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Coward's 'Private Lives' quite public - 5 out of 5 Stars

By Joanne Greco Rochman, Waterbury Republican-American


Considering that Noel Coward's comedy "Private Lives" has had seven Broadway revivals and played at just about every community and regional theater in Connecticut, there's not much private about the play.

Currently, it is alive and very well at TheatreWorks in New Milford. Writer Tom Faulkner, in an article for "Drama for Students," said Coward "repeatedly insisted that 'Private Lives' is a light comedy, intended to amuse and captivate its audience, rather than to teach moral lessons or advance a particular ideology. It is exactly the sort of popular work scholars may 'murder to dissect: to overanalyze its 'deeper meanings' is to risk blinding ourselves to its glittering surfaces or sacrificing the light-hearted pleasures its author has carefully provided."

However, considering the play was written in 1929 and first performed in 1930 and that it is still going strong, there is something worth exploring here. A little piece of fluff could not have survived so long and so well.

Director Frank Arcaro noted in the TheatreWorks' playbill the play is "a perfectly structured trifle" and that there is a "timeless struggle around social change."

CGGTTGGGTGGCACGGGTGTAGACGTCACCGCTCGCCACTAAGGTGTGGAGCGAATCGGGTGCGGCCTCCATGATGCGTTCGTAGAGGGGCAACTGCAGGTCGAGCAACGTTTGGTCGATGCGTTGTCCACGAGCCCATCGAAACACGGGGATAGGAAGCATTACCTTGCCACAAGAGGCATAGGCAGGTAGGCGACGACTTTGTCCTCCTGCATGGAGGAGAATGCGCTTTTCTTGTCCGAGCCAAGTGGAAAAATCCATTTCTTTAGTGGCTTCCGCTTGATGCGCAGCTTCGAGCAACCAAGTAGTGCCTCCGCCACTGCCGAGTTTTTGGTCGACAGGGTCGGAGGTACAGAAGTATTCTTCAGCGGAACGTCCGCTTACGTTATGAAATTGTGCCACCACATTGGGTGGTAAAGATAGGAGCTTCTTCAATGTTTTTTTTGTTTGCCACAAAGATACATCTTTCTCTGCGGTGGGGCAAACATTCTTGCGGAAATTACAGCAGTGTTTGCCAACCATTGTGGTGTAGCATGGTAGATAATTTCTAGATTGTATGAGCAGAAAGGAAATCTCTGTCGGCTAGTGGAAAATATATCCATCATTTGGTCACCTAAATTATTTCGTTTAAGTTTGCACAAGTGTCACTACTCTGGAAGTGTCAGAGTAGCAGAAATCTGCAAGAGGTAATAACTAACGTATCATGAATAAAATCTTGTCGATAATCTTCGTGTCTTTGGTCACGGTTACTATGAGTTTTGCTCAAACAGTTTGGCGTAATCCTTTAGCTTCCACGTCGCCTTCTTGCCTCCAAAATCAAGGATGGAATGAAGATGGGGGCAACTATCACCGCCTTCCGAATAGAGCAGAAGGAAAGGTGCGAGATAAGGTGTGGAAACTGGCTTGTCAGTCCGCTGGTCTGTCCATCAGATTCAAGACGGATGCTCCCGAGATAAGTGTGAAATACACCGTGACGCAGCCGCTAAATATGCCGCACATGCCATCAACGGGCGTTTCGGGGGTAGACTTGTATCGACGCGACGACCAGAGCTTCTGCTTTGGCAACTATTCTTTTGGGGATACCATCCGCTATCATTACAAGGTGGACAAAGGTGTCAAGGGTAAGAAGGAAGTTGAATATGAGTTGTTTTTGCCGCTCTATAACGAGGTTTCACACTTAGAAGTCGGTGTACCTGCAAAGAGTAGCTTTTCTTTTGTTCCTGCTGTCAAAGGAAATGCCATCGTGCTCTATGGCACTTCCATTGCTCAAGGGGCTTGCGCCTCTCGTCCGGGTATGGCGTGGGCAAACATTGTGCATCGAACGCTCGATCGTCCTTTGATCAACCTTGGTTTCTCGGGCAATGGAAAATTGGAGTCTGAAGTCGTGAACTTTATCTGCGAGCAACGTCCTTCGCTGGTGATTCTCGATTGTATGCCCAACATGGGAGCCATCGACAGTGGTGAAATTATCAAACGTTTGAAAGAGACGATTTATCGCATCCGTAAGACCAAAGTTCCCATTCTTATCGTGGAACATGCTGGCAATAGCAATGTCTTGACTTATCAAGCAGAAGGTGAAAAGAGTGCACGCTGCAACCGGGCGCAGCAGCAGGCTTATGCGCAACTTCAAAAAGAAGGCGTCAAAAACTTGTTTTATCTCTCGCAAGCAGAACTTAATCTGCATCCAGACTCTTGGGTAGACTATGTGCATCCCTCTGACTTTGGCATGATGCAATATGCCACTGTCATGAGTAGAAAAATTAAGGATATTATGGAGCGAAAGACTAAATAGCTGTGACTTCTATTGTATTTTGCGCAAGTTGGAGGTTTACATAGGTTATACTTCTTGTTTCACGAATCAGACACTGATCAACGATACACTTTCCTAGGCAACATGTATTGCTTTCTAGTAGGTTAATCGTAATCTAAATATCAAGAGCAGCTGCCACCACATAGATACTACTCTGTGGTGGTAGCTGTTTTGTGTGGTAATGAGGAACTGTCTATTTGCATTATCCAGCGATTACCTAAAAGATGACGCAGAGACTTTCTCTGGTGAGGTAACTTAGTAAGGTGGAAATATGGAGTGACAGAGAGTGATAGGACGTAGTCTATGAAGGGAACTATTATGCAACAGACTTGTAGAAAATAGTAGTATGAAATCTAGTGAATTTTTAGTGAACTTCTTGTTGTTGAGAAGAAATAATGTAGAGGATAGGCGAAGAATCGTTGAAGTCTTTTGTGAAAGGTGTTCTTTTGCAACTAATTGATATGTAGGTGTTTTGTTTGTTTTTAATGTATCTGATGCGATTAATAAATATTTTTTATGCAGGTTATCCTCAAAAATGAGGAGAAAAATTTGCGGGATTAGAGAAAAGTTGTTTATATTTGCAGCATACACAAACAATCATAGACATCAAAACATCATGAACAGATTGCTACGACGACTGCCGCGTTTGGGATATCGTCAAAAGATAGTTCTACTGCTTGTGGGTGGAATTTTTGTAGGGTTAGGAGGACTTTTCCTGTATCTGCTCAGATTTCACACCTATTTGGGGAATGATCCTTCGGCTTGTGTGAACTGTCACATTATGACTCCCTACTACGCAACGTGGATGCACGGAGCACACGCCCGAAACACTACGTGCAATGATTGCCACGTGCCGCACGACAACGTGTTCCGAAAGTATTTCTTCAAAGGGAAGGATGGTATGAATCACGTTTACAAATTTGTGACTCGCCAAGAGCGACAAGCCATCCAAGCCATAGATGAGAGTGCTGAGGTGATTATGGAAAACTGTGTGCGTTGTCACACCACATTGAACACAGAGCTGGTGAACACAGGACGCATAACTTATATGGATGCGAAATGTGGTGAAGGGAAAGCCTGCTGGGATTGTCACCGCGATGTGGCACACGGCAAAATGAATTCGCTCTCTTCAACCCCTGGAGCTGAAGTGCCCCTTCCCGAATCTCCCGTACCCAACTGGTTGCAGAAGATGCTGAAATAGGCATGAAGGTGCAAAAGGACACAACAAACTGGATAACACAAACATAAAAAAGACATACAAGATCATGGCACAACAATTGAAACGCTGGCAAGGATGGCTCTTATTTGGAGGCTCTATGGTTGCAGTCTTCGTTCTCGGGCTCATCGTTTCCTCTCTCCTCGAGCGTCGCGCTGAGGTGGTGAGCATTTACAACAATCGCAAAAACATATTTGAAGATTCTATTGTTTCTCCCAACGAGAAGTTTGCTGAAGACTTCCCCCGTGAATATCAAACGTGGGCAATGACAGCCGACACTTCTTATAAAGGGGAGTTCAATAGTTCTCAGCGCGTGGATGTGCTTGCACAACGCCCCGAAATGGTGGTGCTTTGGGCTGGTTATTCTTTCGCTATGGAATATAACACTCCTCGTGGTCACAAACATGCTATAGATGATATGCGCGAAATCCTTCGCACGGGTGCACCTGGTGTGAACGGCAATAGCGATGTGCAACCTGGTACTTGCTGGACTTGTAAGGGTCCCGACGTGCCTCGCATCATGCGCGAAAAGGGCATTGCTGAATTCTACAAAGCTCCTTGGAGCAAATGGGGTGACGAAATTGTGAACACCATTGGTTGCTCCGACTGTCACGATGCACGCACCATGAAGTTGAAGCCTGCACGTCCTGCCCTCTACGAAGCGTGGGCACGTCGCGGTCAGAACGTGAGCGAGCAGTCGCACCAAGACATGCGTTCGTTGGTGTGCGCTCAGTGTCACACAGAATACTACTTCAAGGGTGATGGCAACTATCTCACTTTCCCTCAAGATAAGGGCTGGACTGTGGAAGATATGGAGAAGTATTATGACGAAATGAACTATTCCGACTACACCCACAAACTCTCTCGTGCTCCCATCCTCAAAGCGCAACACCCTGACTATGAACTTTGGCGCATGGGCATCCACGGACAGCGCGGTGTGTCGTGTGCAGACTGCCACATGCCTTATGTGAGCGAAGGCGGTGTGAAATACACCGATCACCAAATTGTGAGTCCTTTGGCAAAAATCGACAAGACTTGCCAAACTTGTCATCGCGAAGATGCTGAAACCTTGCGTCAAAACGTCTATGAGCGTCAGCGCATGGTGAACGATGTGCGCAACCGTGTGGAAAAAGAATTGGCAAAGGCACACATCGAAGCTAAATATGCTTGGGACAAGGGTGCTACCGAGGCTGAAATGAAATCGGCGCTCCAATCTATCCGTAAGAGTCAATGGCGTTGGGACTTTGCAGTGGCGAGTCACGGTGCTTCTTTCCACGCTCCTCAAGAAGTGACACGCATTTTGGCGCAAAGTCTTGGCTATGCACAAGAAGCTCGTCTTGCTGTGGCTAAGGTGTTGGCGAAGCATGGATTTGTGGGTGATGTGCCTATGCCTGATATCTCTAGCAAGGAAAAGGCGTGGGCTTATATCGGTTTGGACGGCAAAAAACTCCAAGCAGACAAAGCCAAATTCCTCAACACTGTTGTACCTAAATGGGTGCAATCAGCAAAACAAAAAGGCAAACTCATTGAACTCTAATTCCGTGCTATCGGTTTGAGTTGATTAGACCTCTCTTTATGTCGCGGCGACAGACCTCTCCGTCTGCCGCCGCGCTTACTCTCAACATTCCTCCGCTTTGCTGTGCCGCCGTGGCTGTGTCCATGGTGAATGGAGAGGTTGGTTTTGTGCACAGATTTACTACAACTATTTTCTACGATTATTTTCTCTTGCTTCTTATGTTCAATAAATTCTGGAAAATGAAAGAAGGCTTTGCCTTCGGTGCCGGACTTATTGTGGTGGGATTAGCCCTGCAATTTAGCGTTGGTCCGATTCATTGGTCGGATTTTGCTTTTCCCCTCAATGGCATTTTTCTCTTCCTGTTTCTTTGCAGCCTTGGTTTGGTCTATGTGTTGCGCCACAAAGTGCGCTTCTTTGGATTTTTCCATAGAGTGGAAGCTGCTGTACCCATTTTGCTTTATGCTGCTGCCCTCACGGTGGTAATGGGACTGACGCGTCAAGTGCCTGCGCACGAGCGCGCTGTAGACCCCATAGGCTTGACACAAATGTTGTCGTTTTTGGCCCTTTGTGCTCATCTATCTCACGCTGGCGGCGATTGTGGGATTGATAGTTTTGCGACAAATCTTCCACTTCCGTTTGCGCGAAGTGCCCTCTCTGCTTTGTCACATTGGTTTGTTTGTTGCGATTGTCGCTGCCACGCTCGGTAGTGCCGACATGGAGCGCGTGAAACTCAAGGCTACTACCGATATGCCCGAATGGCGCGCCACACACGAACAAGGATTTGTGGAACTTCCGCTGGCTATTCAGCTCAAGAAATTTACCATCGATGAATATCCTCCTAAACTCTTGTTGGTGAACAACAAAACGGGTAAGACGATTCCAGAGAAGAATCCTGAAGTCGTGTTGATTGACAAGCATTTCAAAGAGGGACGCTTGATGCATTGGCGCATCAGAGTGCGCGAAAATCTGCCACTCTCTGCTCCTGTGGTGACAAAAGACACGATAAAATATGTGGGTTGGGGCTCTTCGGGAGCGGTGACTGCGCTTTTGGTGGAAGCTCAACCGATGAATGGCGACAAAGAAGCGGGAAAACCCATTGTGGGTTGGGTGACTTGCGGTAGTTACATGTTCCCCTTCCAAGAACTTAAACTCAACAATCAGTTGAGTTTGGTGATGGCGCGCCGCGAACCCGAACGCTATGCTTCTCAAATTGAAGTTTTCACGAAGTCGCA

The latter is certainly true, since the play focuses on two couples on the first night of their honeymoons. That's when Elyot, who has just argued with his new bride, bumps into his ex-wife Amanda, who has just argued with her new husband Victor. As Coward would have it, the two couples unknowingly booked two adjacent rooms and the divorcees meet on adjacent terraces.

When Elyot and Amanda rediscover each other, they realize they are still madly in love with each other and abandon their new spouses. They just take off for Paris without so much as a parting word.

Coward might have thought this a piece of classy glitz, but the play definitely mocks traditional marriage, and conventional social behavior as well as gender and sexual norms.

What's more, Amanda is stunned when Victor declares that he is normal. She is appalled by that statement and insists that she is "unpredictable."

Arcaro's direction is spot on and the action is literally non-stop in this play. Anna Fagan, as the ever weeping Sybil, sulks and broods with panache. Jonathan Jacobson is a natural as Elyot. Jacobson is not just a class act, but a first-class act. So too Vicki Sosbe, as Amanda, who delivers an absolutely commanding performance. J. Scott Williams takes on the role of Victor with the perfect balance of romance and reality. Christina Van De Water's brief performance as Louise the French maid punctuated the French language à la perfection.

Glenn Couture's scenic painting is quite chic and the sound and lighting designers intensified the look as well as the action. Overall, this is a truly fine production of a truly dazzling play.

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